Why do I have to sit there for eight hours when I can finish the day's

work in fifty-seven minutes? And there was a flaw on the face

of the office clock, a flyspeck or mole between five and six

where the eye went naturally, as if to the corner of an otherwise

impeccable woman's lips. I kissed that flaw in my mind, over and over,

because I had nothing else to do. The idea of work is fine, but

must we put every idea into practice? The trees, which I sometimes

catch waving to me, seem content in every weather, as if they

were continuously employed actors, and when the script calls for caress

the willow bends and draws its leaves delicately across the grass;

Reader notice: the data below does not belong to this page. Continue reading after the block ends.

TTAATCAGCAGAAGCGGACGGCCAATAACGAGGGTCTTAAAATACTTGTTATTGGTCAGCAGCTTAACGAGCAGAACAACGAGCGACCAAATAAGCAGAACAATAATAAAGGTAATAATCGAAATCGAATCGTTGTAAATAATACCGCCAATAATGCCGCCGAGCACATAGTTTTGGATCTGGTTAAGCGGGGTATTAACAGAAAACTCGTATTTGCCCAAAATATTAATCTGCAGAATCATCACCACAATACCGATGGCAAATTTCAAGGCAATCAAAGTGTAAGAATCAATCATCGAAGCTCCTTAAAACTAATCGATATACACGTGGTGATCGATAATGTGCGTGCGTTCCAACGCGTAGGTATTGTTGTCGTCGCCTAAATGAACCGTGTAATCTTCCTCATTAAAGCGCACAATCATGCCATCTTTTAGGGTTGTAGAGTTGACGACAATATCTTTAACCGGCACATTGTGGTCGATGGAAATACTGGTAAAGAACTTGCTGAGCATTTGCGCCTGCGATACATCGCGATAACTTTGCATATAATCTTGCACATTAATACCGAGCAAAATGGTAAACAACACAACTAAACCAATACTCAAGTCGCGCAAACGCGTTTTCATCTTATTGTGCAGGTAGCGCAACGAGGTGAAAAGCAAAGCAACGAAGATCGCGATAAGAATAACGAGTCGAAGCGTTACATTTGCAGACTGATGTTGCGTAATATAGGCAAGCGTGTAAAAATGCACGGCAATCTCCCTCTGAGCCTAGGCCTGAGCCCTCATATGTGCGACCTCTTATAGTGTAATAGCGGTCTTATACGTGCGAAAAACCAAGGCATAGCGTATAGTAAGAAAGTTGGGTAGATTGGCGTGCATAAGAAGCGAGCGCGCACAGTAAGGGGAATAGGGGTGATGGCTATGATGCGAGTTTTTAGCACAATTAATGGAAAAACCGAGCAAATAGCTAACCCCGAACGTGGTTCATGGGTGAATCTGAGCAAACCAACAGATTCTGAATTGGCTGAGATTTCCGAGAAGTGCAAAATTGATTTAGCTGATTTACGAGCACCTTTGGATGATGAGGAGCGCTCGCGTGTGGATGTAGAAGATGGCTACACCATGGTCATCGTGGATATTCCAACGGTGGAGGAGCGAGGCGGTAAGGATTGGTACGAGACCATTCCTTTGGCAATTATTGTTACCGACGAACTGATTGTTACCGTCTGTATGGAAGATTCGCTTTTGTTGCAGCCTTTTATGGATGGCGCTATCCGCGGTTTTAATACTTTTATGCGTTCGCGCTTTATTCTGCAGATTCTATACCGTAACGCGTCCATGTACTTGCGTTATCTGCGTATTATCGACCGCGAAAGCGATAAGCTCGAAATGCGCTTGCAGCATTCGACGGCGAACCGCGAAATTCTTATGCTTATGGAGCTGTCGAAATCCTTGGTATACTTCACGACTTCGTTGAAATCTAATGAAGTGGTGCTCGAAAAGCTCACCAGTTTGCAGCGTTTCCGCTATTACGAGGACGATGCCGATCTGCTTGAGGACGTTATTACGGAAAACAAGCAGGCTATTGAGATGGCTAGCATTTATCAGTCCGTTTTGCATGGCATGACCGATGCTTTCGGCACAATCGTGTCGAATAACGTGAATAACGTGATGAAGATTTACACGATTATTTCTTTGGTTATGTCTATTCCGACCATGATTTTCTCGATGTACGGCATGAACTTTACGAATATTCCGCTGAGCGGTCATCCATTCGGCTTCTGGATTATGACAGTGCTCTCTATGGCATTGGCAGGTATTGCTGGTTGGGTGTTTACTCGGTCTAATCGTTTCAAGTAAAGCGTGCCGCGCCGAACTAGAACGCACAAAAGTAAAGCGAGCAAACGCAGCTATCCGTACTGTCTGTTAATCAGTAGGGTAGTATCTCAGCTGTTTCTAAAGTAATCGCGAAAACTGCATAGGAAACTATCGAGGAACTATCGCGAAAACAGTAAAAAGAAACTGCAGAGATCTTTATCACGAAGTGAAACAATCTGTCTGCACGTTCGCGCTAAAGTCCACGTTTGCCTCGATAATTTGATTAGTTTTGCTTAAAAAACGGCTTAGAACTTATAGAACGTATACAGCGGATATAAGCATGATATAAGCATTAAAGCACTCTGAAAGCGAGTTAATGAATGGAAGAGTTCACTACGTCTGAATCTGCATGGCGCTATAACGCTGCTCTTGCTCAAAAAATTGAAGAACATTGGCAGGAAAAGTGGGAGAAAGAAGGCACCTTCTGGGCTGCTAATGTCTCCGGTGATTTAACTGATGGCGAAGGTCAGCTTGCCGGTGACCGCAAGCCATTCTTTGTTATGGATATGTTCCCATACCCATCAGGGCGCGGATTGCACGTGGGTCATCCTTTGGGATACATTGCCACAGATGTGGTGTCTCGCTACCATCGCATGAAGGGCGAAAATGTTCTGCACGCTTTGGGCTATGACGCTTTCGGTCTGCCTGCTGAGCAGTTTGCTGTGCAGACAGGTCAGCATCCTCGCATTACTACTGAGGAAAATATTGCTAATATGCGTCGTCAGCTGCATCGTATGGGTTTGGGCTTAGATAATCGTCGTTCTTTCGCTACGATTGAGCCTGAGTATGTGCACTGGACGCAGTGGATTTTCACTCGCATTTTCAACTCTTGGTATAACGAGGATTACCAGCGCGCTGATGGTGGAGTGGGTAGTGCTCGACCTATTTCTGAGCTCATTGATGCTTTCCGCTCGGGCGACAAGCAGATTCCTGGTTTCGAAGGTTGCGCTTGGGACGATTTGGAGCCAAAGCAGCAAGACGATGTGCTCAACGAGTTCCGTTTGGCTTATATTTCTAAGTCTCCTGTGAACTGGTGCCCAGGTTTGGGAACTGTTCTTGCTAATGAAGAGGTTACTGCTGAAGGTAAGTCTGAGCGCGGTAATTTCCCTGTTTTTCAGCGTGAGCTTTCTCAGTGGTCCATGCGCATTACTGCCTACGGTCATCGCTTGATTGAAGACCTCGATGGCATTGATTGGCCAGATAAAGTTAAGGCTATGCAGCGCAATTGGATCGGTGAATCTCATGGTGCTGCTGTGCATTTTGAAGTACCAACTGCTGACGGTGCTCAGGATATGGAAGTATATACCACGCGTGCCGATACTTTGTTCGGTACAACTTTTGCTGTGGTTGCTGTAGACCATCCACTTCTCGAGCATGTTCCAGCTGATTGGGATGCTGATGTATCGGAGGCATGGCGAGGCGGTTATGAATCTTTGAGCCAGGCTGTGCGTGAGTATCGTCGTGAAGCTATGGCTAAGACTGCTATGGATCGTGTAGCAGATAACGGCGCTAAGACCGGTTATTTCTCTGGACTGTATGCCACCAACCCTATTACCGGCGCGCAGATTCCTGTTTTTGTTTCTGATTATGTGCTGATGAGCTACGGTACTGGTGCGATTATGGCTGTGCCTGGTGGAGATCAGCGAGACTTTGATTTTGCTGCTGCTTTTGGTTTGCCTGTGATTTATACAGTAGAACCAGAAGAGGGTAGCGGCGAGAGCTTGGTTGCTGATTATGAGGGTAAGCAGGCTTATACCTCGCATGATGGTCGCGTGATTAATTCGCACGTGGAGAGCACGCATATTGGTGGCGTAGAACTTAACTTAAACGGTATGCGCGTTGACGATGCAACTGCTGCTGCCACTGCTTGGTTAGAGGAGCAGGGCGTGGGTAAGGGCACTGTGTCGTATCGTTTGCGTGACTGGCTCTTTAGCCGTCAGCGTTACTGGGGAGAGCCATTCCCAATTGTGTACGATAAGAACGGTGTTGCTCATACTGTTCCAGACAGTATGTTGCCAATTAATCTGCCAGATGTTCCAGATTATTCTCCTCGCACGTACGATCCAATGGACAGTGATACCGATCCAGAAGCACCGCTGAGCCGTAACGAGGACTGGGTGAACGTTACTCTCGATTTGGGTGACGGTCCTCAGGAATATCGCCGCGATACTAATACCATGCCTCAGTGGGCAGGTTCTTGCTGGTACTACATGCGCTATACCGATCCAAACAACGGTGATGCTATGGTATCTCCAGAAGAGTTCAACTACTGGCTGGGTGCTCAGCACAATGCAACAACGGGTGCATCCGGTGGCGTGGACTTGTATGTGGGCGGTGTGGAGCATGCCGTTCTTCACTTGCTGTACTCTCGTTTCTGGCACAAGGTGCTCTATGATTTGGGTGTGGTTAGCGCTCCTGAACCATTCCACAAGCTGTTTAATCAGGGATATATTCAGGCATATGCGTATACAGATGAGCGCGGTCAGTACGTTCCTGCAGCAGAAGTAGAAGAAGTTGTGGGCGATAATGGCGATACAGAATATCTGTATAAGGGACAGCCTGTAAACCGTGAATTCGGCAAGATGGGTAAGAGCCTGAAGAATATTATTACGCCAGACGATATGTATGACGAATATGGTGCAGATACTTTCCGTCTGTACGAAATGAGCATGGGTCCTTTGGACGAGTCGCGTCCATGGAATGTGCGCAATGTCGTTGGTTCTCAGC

More than anything else, Skinner's poem hints at word salad, the talk of schizophrenics form whom the order of past, present and future has collapsed upon themselves and all incidents and all concerns , in their respective tenses, are merged, expressed at the same time. This lack of discretion, the failure to make distinctions or abide by circumscribed hierarchy gives this poem an explosive charge; this is stammering with all cylinders firing. The speaker tries to talk about everything at once.There's a resemblance to the bulging rampages favored by Albert Goldbarth, for whom the weight accumulation and each detailed dent and ding of experiential discomfort and annoyance sometimes results in an inspired rant, but Skinner pares his unanchored, rudderless ramble to the minimum. Goldbarth at least has script he sticks to, while Skinner's poem goes off the rails and becomes a suspended bit of verbal strangeness.What is appeals to me here is the way this piece approximates the stammering velocity of someone who is usually quiet and perceived as nerdy (or just plain old weird ) by his community, who, when given the chance to speak, or rather taking the chance to speak, cannot focus on what he wants to talk about, cannot organize his thoughts, cannot sound at ease with the ideas he's trying to express.